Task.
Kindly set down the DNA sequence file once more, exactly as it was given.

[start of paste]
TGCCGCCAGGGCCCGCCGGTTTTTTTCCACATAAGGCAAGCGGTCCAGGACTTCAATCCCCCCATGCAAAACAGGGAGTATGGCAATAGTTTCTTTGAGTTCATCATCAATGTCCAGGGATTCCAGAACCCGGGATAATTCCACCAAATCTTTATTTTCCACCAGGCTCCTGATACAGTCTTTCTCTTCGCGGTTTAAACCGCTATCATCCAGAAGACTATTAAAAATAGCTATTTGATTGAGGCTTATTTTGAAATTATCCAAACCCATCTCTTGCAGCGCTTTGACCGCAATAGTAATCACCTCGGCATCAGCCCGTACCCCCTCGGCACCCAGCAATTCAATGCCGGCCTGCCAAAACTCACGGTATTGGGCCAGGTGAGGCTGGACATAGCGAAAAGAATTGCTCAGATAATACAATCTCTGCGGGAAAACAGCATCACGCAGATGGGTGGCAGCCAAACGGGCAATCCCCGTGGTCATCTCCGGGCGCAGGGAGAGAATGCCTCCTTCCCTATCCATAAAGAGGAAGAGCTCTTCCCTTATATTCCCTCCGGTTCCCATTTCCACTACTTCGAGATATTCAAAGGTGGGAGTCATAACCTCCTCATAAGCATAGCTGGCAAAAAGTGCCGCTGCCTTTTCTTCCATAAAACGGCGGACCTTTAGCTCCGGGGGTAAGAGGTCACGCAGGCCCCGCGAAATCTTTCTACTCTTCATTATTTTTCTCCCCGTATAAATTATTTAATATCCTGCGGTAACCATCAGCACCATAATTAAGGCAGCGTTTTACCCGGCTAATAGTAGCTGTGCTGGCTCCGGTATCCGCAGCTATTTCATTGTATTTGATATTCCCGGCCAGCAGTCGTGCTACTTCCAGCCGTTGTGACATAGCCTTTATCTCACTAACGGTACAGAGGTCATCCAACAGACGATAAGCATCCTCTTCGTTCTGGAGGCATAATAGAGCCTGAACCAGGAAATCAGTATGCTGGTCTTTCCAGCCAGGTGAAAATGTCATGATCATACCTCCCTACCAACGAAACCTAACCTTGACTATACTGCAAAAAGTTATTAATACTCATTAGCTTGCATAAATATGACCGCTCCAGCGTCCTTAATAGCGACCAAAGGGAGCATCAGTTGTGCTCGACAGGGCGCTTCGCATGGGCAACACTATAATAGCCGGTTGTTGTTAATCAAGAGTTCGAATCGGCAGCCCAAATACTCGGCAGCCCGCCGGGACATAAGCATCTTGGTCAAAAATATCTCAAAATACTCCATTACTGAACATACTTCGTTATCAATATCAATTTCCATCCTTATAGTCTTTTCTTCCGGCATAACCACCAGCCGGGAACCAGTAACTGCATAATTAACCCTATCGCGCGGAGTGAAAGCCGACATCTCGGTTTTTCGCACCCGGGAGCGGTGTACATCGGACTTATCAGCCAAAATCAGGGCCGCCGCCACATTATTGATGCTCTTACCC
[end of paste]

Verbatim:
TGCCGCCAGGGCCCGCCGGTTTTTTTCCACATAAGGCAAGCGGTCCAGGACTTCAATCCCCCCATGCAAAACAGGGAGTATGGCAATAGTTTCTTTGAGTTCATCATCAATGTCCAGGGATTCCAGAACCCGGGATAATTCCACCAAATCTTTATTTTCCACCAGGCTCCTGATACAGTCTTTCTCTTCGCGGTTTAAACCGCTATCATCCAGAAGACTATTAAAAATAGCTATTTGATTGAGGCTTATTTTGAAATTATCCAAACCCATCTCTTGCAGCGCTTTGACCGCAATAGTAATCACCTCGGCATCAGCCCGTACCCCCTCGGCACCCAGCAATTCAATGCCGGCCTGCCAAAACTCACGGTATTGGGCCAGGTGAGGCTGGACATAGCGAAAAGAATTGCTCAGATAATACAATCTCTGCGGGAAAACAGCATCACGCAGATGGGTGGCAGCCAAACGGGCAATCCCCGTGGTCATCTCCGGGCGCAGGGAGAGAATGCCTCCTTCCCTATCCATAAAGAGGAAGAGCTCTTCCCTTATATTCCCTCCGGTTCCCATTTCCACTACTTCGAGATATTCAAAGGTGGGAGTCATAACCTCCTCATAAGCATAGCTGGCAAAAAGTGCCGCTGCCTTTTCTTCCATAAAACGGCGGACCTTTAGCTCCGGGGGTAAGAGGTCACGCAGGCCCCGCGAAATCTTTCTACTCTTCATTATTTTTCTCCCCGTATAAATTATTTAATATCCTGCGGTAACCATCAGCACCATAATTAAGGCAGCGTTTTACCCGGCTAATAGTAGCTGTGCTGGCTCCGGTATCCGCAGCTATTTCATTGTATTTGATATTCCCGGCCAGCAGTCGTGCTACTTCCAGCCGTTGTGACATAGCCTTTATCTCACTAACGGTACAGAGGTCATCCAACAGACGATAAGCATCCTCTTCGTTCTGGAGGCATAATAGAGCCTGAACCAGGAAATCAGTATGCTGGTCTTTCCAGCCAGGTGAAAATGTCATGATCATACCTCCCTACCAACGAAACCTAACCTTGACTATACTGCAAAAAGTTATTAATACTCATTAGCTTGCATAAATATGACCGCTCCAGCGTCCTTAATAGCGACCAAAGGGAGCATCAGTTGTGCTCGACAGGGCGCTTCGCATGGGCAACACTATAATAGCCGGTTGTTGTTAATCAAGAGTTCGAATCGGCAGCCCAAATACTCGGCAGCCCGCCGGGACATAAGCATCTTGGTCAAAAATATCTCAAAATACTCCATTACTGAACATACTTCGTTATCAATATCAATTTCCATCCTTATAGTCTTTTCTTCCGGCATAACCACCAGCCGGGAACCAGTAACTGCATAATTAACCCTATCGCGCGGAGTGAAAGCCGACATCTCGGTTTTTCGCACCCGGGAGCGGTGTACATCGGACTTATCAGCCAAAATCAGGGCCGCCGCCACATTATTGATGCTCTTACCC